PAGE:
The three-man team which included two U.S. military members who stopped a European terrorist attack in the middle of their vacation deserve a head-nod. National Guard Spc. Alek Skarlatos, a recent Afghanistan veteran, Airman 1st Class Spencer Stone, along with a civilian friend Anthony Sadler, earned international praise for stopping nothing less than a full-on terrorist gunman.
“My friend Alek (Skarlatos) yells, ‘Get him,’ so my friend Spencer (Stone) immediately gets up to charge the guy, followed by Alek, then myself,” Anthony Sadler said in an interview with CNN.
Stone received injuries during the fight between the Moroccan-born gunman, armed with an AK-47 rifle, a pistol, several clips of ammunition and… a box cutter. The Americans wrestled him to the ground after he opened fire and pulled, of all things, the box cutter.
“He clearly had no firearms training whatsoever,” said Skarlatos.
In spite of his ineptitude, no one is faulting these military men for their assailant’s incompetence. Defense Secretary Ashton Carter praised the two for their heroism in a statement, “Airman Stone and Specialist Alex Skarlatos are two reasons why—on duty and off—ours is the finest fighting force the world has ever known.” The men received a phone call of appreciation from President Obama, which was one-upped by French President Francois Hollande, who presented them with the country’s highest award for gallantry, the Legion d’Honneur medal.
3. Kendrick Taylor
Image courtesy of wordondastreet.com.
In October 2014, 23-year-old John Zachary DesJardin was apparently expecting an easy payday. In the parking lot of a Winn Dixie, DesJardin attempted to rob a 76-year-old woman, according to police. I say attempted because of the beat down he suffered from Navy veteran Kendrick Taylor. Taylor was on his way to gym when he saw DesJardin assaulting the elderly woman. In spite of numerous bystanders doing nothing, Taylor charged across the lot to fight the man off.
“What if that was my grandmother? She was screaming for help. That’s when I ran over to help her,” Taylor said in an interview with WESH-TV in Orlando. “When I looked down I didn’t know if he had a knife or a gun. When I saw the lady was so old when he threw her down, she was so fragile…I knew she needed help.”
DesJardin took off, but Taylor ran after him, tackling him to the ground and holding him down until police arrived. Once Taylor handed off the hoodlum to police he went to the gym, since, you know, Superhero antics are the sort of thing that just happens to some people every day, but not unless you get your flex on. Later, he was able to meet with the elderly woman to see that she was shaken, but said she was blessed to have Taylor’s intervention. Taylor’s act got him so much recognition he even made the big show, with an appearance on Ellen.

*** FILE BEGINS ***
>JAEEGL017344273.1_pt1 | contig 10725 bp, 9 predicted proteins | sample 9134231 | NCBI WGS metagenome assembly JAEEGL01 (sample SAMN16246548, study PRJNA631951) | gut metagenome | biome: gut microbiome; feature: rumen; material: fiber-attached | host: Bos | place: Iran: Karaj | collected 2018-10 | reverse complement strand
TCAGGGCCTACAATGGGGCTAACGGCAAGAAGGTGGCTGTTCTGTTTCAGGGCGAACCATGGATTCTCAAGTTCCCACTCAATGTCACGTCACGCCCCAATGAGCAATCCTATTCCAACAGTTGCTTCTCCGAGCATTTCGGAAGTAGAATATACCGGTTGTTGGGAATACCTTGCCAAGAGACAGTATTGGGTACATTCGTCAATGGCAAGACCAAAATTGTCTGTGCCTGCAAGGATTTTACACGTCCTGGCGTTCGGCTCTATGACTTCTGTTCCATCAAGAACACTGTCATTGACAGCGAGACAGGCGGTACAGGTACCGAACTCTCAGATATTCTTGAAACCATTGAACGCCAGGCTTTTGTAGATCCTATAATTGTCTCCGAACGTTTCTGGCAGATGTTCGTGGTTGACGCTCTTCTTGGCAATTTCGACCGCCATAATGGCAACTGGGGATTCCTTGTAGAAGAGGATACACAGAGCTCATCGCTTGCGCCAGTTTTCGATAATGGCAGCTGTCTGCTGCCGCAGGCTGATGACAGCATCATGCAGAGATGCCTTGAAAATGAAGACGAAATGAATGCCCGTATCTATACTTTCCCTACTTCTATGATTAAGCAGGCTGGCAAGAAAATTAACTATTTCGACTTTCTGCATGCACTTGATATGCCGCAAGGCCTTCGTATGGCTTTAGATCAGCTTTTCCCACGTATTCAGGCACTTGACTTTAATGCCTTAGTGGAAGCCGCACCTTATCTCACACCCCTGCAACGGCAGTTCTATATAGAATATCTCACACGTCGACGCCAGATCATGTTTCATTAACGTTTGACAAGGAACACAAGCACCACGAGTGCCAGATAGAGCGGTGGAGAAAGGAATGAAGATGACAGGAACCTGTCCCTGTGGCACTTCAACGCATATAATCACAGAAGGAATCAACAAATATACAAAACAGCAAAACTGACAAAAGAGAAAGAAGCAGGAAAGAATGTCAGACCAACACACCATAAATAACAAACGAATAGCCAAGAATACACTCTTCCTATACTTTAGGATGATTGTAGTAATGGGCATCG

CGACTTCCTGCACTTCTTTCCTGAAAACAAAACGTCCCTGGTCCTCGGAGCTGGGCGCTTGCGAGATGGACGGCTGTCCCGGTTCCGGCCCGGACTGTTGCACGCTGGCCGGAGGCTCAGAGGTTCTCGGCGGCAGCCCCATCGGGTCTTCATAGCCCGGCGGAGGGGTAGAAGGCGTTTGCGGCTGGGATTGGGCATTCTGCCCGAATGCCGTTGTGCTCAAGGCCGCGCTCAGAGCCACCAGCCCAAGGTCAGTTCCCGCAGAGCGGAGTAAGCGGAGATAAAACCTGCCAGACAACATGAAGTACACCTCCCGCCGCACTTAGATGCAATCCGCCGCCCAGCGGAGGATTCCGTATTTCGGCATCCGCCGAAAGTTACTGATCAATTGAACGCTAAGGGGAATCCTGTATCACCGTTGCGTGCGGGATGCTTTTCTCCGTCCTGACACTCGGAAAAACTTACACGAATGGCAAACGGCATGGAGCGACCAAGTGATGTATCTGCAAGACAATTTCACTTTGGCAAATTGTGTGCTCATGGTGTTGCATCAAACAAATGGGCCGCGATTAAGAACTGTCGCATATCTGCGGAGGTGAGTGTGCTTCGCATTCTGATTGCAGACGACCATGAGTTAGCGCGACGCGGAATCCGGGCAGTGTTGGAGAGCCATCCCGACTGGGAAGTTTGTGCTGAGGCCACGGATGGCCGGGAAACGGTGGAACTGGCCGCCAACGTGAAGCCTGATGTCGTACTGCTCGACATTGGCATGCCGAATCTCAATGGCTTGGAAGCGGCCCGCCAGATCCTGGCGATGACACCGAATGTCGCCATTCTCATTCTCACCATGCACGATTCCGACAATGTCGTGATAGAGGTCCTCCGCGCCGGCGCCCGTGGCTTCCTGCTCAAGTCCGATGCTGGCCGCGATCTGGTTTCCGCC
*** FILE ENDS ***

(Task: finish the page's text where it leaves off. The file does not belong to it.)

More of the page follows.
4. Andrew Myers
Screenshot via Youtube: Mr. Wrong House – “Burglar meets Paratrooper”
It was just an unassuming night in November 2014 when Andrew Myers noticed a man trying to enter a basement in his neighborhood. Sensing mischievousness was afoot, Myers asked the man, “Hey, what’s up?”
“I live here,” said the hooded man.
“You definitely do not live here,” Myers replied. Then the robber asked who Myers was, to which he responded,
“I do live here, buddy.”
A better question the attempted burglar might have asked was, “Hey, you wouldn’t happen to be a former US Army Paratrooper would you?” That would have been smart, since Myers was prepared for this encounter.
It was actually the second time the burglar had made such an attempt, evidenced by a break-in Myers and his girlfriend experienced earlier in the week when no one was home. This unwanted entrance prompted the couple to install an outside security camera and other defensive measures to the house. When the robber returned, Myers made sure that the incident was filmed. And film it he did. Myers captured not only the attempted entry, but also the culprit’s beat down and even his arrest, all of which Myers then uploaded to Youtube to the backdrop of delightful reggae tunes.
In all honesty, the incompetent criminal got off easy. Myers and his girlfriend had joked about setting up “Home Alone” style traps all over the basement. Since most infantry types I know consider the claymore mine to be an essential element to any boobie trap setup, I’d say that just getting your face punched in by an Army paratrooper and humiliated on the internet a much more preferable alternative.
5. Eddy Peoples
Screenshot via ABC news.
Florida Army Staff Sgt. Eddy Peoples wasn’t expecting much when he and his two sons entered a local bank while on leave in June of 2011. He certainly wasn’t expecting 34-year-old Matthew Rogers to walk into the bank with a gun and a plan to rob the place.
During the robbery, video footage shows Peoples shielding his two boys. He tells the two to get under chairs before he moved in front of the children. He wanted to provide a covering shield through both himself and the furniture in case Rogers decided to open fire. Seeing the two boys, Rogers allegedly threatened everyone in the bank that, “If anyone tries anything, the kiddy gets it.”
I’m guessing that was the wrong thing to do to the child of an 11 year soldier and veteran of the Iraq War.
“To me, it was just I need to get this guy and he needs to go to jail. That’s all it was for me. You know, you don’t point weapons at children.”
Once Peoples saw Rodgers leave the bank, and knowing that his kids were safe, the staff sergeant followed the robber. Peoples got into his car and chased him down, disarmed the assailant before putting him to the ground.